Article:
Pouring in praise for Belize for its "visionary" steps to protect its once-endangered Mesoamerican coral reef, Unesco's World Heritage body removed it from its list of endangered sites Tuesday.
Unesco praised Belize's "visionary plan to manage the coastline," further adding that "the level of conservation we hoped for has been achieved."
After Australia's Great Barrier Reef, the Mesoamerican coral reef is the largest in the world and is home to many endangered species like marine turtles, manatees, and the American marine crocodile.
"We are happy that in this instance the government and the people decided that this is something that we can't risk," the country's Deputy Prime Minister, Patrick Faber told the AFP.
The warning to preserve the reef also included the mangroves which surround and protect the reef and serve as a breeding ground for many of the hundreds of fish species which inhabit the area's bright turquoise waters. With increasing urbanization along the coastline, the mangroves had been disappearing at an alarming rate, AFP reported.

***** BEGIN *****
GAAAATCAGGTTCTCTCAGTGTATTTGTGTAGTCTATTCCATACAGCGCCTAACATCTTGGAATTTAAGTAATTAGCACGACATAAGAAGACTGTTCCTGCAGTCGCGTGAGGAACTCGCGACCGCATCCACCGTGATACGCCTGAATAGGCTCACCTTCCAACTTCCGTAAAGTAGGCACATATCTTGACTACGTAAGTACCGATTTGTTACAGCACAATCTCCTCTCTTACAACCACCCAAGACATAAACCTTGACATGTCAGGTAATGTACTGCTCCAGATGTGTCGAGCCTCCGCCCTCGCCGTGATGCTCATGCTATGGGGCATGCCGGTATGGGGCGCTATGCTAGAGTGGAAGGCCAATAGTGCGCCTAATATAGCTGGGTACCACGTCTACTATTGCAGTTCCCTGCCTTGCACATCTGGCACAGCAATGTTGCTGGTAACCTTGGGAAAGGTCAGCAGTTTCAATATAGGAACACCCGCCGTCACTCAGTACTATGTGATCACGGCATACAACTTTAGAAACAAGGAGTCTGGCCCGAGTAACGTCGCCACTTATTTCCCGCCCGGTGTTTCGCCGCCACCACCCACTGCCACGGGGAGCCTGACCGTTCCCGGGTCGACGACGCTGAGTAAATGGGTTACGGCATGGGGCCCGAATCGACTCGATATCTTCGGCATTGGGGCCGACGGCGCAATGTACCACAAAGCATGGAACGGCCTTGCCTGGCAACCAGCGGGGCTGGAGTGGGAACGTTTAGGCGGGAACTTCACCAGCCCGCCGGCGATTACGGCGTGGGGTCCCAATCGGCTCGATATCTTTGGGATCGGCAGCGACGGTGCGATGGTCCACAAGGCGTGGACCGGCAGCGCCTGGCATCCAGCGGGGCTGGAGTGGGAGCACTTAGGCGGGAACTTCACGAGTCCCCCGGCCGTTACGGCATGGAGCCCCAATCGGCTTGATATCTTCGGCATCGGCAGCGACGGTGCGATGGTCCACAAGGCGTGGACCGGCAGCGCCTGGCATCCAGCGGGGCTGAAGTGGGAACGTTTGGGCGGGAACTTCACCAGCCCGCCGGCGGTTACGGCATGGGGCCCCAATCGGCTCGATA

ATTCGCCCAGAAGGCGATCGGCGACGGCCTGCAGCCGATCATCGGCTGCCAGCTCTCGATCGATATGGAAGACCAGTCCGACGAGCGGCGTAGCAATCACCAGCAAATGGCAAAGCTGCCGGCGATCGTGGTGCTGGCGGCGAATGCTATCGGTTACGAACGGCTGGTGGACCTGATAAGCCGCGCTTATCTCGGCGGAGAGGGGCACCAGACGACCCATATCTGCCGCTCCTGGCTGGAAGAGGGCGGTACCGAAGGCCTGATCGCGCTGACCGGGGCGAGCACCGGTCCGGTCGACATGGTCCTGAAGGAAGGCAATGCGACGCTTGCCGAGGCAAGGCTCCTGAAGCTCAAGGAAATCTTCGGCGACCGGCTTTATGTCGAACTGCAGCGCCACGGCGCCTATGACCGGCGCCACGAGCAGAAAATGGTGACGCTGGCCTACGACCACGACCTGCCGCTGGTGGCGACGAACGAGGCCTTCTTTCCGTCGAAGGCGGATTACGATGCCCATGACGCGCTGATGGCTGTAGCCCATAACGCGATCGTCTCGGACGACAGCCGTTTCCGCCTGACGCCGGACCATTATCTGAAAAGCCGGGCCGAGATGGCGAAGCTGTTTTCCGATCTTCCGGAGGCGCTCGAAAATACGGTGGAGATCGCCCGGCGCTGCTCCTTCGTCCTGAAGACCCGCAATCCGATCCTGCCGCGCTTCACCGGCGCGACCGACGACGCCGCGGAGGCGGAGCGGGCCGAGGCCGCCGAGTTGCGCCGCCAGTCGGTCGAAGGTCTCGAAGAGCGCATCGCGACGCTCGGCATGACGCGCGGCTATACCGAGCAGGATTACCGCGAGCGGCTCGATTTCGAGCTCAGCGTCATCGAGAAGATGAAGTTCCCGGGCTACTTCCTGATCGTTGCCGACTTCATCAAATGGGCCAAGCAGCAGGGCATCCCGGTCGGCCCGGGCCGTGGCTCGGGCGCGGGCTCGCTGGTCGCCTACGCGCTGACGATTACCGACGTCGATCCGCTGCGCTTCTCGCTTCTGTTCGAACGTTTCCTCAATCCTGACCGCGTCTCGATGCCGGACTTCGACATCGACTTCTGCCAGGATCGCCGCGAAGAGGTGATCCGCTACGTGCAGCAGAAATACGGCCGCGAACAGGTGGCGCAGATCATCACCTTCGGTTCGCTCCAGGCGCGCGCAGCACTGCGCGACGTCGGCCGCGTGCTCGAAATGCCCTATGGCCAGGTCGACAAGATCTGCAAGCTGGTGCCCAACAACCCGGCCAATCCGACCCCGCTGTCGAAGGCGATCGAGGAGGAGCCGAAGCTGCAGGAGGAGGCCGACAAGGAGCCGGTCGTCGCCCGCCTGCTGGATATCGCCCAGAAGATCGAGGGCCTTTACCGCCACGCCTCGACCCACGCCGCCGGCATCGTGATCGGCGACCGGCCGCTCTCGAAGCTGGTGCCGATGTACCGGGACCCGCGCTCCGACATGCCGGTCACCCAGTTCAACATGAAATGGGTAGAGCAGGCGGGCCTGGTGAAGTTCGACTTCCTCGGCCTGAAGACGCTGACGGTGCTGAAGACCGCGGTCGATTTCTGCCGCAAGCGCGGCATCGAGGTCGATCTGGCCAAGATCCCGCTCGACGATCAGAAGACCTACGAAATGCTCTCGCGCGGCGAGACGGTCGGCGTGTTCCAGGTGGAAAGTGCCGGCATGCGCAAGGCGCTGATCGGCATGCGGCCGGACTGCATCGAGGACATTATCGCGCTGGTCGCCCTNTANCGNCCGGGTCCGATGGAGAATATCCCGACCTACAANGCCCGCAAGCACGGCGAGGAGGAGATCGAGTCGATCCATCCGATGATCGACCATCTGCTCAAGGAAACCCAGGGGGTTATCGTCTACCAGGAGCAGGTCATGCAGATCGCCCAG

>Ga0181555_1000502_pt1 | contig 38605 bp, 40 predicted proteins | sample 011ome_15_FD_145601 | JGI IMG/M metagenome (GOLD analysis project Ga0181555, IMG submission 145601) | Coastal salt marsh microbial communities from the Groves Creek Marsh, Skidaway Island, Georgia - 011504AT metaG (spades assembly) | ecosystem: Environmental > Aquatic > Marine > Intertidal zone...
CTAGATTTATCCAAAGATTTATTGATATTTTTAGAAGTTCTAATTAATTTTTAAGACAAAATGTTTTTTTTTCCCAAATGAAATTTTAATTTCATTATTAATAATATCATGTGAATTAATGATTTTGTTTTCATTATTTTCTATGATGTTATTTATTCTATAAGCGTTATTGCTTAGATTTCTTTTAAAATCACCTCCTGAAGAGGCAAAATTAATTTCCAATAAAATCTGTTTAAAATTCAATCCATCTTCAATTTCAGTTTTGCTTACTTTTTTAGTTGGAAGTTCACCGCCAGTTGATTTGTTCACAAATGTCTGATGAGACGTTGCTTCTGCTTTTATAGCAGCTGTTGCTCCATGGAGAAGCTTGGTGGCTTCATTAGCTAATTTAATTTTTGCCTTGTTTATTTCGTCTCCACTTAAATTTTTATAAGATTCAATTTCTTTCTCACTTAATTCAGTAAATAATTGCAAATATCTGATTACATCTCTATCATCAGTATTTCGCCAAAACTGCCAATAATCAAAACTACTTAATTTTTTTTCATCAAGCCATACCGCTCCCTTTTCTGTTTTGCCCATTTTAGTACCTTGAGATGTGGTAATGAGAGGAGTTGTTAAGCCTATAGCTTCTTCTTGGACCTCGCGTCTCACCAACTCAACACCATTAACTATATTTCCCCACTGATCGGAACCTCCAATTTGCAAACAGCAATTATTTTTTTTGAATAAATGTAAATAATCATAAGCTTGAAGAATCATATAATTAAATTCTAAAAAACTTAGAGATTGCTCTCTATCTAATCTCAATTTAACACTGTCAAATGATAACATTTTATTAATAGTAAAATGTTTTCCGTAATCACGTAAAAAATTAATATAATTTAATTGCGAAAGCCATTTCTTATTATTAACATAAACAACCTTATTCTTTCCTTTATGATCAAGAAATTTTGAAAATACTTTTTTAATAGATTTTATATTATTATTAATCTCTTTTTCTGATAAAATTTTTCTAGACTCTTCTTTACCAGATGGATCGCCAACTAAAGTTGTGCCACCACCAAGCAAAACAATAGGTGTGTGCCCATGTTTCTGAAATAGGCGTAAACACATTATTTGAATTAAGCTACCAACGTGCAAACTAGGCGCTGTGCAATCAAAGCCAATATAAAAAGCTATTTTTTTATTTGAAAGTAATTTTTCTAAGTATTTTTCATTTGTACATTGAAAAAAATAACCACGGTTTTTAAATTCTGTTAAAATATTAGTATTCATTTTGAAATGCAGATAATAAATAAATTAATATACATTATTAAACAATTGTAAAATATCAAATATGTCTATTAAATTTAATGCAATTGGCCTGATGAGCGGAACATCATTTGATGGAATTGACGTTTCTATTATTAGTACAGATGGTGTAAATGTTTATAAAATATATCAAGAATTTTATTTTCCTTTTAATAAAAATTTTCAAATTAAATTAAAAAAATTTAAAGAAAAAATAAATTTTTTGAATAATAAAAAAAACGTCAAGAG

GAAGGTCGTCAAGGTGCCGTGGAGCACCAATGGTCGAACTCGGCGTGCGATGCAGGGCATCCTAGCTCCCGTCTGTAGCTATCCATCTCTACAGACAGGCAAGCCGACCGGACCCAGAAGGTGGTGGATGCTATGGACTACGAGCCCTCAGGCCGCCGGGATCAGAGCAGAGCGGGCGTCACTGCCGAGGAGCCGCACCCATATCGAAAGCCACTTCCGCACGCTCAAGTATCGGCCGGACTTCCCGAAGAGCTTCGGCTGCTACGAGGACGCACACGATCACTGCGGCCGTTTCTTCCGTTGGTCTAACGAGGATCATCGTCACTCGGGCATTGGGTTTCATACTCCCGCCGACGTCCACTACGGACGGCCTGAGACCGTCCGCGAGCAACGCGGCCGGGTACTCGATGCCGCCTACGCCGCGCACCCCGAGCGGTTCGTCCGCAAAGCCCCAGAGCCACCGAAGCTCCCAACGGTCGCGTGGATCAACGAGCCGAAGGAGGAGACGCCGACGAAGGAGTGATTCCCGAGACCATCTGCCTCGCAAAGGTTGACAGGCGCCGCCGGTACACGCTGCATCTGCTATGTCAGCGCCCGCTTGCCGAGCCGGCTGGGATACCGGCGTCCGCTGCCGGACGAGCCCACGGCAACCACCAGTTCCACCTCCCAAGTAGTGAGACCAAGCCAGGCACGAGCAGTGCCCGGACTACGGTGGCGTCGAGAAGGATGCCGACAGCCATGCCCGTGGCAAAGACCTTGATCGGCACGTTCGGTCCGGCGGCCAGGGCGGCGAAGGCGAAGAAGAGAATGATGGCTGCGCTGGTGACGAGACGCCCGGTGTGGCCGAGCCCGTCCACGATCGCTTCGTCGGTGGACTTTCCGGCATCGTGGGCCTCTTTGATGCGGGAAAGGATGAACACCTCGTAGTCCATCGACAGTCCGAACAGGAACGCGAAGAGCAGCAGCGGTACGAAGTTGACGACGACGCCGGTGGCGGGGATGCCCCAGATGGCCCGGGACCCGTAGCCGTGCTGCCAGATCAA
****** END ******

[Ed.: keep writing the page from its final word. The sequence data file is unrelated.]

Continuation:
The U.N. body added the reef which Charles Darwin described as "the most remarkable reef in the West Indies" to its list of world heritage sites in 1996 and in 2009 declared it as an endangered site and urged the Belize government to take special measures to preserve it.
In 2012, environmentalists organized an informal referendum in which 96 percent of the participants voted against offshore oil activity. "A visionary plan to manage the coastline was adopted in 2016," said the United Nations body at the meeting.
The conservation measures sped up further last year when the Mesoamerican Reef, home to more than 500 species of fish and marine species, including large populations of whale sharks garnered global attention as more than 65 national and international agencies came together to preserve the reef.
In December 2017, lawmakers passed a landmark moratorium on oil exploration in Belizean waters, making it one of the few countries in the world with measures curbing oil exploration in nearby waters.
Belize's coral reef forms an integral part of the Central American country's economy as fishing and tourism bring about US$37 million a year.